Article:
Glanni was more of a series of waterfalls that were both tiered and segmented. The vantage point we got from the end of the trail was more of a top down view to appreciate this characteristic. However, from what we could tell, there weren’t other trails that would’ve gotten us closer.
So we walked back to the car, and started to head for the Snæfellsnes Peninsula, which was where we planned to find more waterfalls as well as stay for the night at Ólafsvík. We started driving again at 10:30am.
As we were on the southern end of the Snæfellsnes Peninsula, we started to encounter some unexpected waterfalls as well as fields of blooming wildflowers against deep green grassy fields on the mostly treeless Icelandic mountains making up the interior of the peninsula.
Who knew if some of these waterfalls had names. Some looked legit while others looked like they were more under the category of temporary seasonal waterfalls. I guess it goes to show you just how jaded you can become when you see enough waterfalls to start turning down photo ops for them.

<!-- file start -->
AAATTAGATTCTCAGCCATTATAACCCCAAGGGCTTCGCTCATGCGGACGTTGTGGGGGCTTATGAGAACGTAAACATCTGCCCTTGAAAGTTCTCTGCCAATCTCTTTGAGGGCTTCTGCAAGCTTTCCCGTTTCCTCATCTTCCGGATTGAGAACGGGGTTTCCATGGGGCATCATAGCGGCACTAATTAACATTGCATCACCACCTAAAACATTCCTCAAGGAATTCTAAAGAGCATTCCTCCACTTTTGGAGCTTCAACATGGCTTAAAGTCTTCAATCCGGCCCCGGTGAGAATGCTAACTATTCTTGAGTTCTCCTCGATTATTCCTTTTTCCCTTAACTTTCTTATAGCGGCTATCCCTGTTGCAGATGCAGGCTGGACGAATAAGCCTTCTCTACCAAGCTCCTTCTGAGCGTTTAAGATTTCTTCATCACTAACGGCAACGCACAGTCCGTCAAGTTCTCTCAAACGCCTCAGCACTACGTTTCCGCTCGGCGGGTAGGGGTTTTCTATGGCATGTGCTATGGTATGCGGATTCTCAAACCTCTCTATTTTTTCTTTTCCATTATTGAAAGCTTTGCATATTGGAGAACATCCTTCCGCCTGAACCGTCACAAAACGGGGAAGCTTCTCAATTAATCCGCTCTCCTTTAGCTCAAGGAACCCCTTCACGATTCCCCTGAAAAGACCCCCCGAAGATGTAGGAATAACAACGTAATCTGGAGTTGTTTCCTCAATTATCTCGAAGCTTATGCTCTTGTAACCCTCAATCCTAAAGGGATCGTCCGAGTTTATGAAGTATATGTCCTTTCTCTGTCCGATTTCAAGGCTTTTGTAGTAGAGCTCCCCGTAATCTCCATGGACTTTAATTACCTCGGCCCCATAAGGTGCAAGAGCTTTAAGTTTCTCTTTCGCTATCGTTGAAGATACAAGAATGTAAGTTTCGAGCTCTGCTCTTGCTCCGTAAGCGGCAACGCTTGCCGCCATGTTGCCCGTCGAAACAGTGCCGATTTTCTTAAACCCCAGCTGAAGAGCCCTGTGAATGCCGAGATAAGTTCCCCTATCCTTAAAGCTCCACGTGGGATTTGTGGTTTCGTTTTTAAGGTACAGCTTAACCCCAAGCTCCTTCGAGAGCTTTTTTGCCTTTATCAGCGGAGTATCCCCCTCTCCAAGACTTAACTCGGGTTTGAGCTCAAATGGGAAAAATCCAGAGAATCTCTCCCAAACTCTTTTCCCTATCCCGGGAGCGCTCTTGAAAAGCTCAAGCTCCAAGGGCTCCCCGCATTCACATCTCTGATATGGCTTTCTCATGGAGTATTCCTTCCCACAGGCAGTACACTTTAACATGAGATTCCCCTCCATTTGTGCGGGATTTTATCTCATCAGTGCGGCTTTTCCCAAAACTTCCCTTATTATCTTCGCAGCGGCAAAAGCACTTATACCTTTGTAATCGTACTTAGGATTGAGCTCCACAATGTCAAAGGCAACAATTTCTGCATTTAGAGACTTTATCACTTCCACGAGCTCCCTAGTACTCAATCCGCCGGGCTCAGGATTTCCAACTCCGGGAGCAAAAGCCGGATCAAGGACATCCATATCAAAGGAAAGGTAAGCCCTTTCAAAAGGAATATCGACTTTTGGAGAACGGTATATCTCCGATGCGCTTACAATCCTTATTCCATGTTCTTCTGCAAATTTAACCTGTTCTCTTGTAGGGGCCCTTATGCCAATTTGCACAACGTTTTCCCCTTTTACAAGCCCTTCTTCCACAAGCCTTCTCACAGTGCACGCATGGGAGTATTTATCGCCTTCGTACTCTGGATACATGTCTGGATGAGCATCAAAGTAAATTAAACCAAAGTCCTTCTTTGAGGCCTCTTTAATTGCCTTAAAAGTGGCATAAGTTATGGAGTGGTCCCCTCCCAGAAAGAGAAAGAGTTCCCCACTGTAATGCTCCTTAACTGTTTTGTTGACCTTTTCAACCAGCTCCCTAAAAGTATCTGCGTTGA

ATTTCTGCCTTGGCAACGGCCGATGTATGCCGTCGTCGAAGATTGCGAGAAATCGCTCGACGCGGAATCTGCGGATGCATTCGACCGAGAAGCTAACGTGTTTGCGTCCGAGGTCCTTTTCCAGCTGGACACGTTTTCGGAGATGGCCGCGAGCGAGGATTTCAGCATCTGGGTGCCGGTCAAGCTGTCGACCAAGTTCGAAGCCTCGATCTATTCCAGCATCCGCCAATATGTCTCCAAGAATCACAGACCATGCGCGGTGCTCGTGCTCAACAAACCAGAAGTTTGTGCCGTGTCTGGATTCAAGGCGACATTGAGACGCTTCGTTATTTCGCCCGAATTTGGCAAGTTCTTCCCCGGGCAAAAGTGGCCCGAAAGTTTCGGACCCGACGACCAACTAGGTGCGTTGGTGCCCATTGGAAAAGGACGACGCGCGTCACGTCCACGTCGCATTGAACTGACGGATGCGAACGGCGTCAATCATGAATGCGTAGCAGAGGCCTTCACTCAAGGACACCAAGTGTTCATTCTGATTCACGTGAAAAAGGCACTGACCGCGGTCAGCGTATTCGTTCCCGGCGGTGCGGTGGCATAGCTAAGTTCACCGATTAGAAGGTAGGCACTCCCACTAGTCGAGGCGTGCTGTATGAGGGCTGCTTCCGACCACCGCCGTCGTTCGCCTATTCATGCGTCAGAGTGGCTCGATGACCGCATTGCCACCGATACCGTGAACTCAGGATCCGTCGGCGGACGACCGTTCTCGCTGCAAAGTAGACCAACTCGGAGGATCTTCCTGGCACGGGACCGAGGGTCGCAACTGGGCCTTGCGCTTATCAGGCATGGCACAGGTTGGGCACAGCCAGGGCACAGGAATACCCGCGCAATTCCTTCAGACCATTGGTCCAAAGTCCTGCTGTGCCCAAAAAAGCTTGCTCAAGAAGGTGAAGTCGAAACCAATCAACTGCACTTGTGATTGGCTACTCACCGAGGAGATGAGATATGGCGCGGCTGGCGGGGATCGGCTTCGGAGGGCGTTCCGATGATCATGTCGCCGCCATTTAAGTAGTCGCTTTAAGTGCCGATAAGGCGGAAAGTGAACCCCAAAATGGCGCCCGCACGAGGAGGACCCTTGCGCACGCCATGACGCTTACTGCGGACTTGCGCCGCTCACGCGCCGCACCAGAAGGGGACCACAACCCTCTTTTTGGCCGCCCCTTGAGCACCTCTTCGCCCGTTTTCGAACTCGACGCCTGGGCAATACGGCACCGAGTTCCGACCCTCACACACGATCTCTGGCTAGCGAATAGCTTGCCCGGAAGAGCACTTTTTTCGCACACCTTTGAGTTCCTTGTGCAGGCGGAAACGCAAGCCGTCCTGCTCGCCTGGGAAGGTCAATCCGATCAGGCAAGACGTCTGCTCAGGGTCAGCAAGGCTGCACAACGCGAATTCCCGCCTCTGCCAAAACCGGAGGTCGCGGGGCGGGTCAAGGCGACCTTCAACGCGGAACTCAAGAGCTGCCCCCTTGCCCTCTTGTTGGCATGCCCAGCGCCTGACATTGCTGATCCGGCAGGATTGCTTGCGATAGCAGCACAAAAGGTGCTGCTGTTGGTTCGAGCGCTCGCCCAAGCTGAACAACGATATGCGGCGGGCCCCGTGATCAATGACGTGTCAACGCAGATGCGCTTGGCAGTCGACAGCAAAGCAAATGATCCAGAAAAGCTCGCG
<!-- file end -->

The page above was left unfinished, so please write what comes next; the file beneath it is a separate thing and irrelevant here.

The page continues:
We then continued onwards towards Bjarnafoss. There were still more temporary waterfalls and by this point, we simply couldn’t stop for each one of them as we would’ve been doing this drive forever if that had been the case.
Eventually at 12:30pm, we saw the beautiful Bjarnafoss sitting right behind the small farming hamlet of Buðir. With the deep blue skies behind the volcanic mountains and cliffs pierced by the waterfall, we spent about a half hour at the bottom of the falls near a private-looking home with a large car park.
Bjarnafoss was a rather tall and conspicuous waterfall. It looked like there was some unusual geology giving rise to the sheer cliff from which Bjarnafoss got its main plunge from. But as for the waterfall itself, it was very attractive and out in the open so it was easily visible.
We made a brief stop here to try to somehow capture and convey the impressively tall plunging waterfall behind the farm we were stopped close to. Even a waterfall as pretty as this seemed to be a dime a dozen, and we couldn’t even find signage or anything else devoted to this waterfall.
Bjarnafoss would be the last of the waterfalls seen for most of the southern part of the peninsula. Next, we took a road through the peninsula behind the Snæfellsjökull. As the road was climbing, we noticed a handful of small ephemeral-type waterfalls though they really weren’t anything worth stopping for.